I reached for her hand and led her over to the stylist, who hoisted her into the big blue chair, draped a smock over her shoulders and handed her a cup of animal crackers. They became fast friends after Sophie showed off her latest boo-boo.


Just a few inches off, I said. Please keep it long enough for a ponytail. And I want that curl. (The extra-blonde one at the very bottom that I’ve run my fingers through a thousand times.)



After being assured that the scissors wouldn’t “hurt her hairs,” Sophie settled in with the cookies and a cartoon. She’d peek at the mirror occasionally, fascinated by all the activity around her head.


And I sat with an anxious grin, gripping my mom-camera and marveling over how quickly this baby is becoming a litle girl. Then I got a glimpse of her tiny sparkly shoes (her choice for this special outing) peeking out from under the smock, and the lump in my throat grew three sizes.


Here you go, the stylist said. (Such a sweet woman. I wish I could remember her name.) I looked down at the tiny plastic bag she pressed into my palm. Little wisps of baby hair for me to keep.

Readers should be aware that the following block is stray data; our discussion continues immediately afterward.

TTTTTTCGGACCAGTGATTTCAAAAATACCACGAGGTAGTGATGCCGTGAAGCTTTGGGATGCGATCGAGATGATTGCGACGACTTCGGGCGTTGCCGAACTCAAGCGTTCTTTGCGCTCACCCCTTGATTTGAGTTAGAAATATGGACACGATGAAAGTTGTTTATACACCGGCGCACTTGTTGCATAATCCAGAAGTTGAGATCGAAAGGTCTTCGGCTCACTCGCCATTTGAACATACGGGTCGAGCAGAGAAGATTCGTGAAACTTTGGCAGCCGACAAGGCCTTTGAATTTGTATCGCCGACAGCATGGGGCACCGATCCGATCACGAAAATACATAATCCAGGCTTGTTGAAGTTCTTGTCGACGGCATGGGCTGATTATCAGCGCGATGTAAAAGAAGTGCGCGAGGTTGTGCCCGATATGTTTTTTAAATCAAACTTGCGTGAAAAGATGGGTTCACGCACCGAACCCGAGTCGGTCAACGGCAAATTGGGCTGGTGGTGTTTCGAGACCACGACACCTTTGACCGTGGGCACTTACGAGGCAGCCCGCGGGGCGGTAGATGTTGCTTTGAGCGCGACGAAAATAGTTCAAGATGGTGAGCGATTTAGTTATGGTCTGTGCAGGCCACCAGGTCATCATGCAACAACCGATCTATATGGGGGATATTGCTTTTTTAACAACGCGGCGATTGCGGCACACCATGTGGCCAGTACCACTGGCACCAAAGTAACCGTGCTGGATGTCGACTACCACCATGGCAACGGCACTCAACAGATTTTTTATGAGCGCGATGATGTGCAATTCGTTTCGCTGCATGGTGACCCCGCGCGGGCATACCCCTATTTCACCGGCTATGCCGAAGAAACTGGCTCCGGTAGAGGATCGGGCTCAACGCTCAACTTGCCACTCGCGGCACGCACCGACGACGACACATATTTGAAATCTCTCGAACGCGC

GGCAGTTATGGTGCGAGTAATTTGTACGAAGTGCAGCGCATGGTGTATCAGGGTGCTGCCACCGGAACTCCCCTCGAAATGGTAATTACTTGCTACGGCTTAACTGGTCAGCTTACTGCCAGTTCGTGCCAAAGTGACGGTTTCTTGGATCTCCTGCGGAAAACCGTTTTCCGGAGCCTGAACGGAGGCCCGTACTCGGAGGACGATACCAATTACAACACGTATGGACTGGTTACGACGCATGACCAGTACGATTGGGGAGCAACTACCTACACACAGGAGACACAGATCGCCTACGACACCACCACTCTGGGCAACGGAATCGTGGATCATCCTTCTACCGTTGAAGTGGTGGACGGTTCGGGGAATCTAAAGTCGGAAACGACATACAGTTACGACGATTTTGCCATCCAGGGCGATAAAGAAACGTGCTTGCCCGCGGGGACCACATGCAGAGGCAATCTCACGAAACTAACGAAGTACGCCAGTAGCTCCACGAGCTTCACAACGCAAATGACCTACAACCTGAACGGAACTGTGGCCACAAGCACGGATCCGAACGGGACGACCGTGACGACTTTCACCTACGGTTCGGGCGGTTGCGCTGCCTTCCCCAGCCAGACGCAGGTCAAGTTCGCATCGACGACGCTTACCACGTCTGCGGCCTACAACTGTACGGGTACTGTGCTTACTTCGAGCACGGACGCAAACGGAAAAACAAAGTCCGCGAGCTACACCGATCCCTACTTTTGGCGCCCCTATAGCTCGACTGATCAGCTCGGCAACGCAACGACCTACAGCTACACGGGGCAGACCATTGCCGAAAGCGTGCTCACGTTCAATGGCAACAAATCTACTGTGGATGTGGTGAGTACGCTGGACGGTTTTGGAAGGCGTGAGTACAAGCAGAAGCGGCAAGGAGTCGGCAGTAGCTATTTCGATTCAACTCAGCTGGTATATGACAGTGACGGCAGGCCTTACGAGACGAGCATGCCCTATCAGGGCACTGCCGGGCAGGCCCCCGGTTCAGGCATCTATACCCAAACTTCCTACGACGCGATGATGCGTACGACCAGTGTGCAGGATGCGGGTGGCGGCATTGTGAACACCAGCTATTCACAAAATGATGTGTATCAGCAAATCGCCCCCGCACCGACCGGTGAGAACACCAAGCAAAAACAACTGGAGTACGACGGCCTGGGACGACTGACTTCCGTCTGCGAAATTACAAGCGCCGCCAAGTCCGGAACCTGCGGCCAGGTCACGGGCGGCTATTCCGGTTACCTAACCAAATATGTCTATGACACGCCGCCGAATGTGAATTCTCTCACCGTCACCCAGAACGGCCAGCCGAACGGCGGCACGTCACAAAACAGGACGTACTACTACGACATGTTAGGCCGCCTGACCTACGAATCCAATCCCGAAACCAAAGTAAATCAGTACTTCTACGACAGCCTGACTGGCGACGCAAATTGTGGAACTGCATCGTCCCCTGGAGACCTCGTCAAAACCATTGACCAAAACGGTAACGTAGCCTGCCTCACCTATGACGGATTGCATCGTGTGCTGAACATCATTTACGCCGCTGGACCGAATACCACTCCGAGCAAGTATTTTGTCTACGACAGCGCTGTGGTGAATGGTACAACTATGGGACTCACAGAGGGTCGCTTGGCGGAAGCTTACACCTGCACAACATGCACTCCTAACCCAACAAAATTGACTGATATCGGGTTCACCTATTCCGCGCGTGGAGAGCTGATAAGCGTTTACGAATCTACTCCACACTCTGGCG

Oh, Soph. This growing up business is so wonderfully awesome and heart-wrenching at the exact same time. I hate to break it to you, little (big) girl, but you’ll always be my baby.




“Mommy, will you play with me?”

I can’t tell you how many times in a single day at home with the girls I field that question. And, unfortunately, I also can’t say how many times the answer is, “In just a minute. Mama’s busy washing dishes/folding laundry/(insert chore here).”

It really does hurt my heart to think that one of the lasting memories my girls might have of their mother are the words, “I can’t play right now” or “I’ll be there as soon as I finish this.”

So I’m working really hard to change that.

Because I’ve discovered that the house will not fall apart if I stop what I’m doing to play a game of sight word bingo or take them outside to ride bikes. It might be messier, more cluttered, outright disgusting some days (I’m talking to you, kitchen), but it will remain standing. And everyone will be fine. More than fine, actually, because these two little girls have their mother’s undivided attention, even just for a few fleeting moments.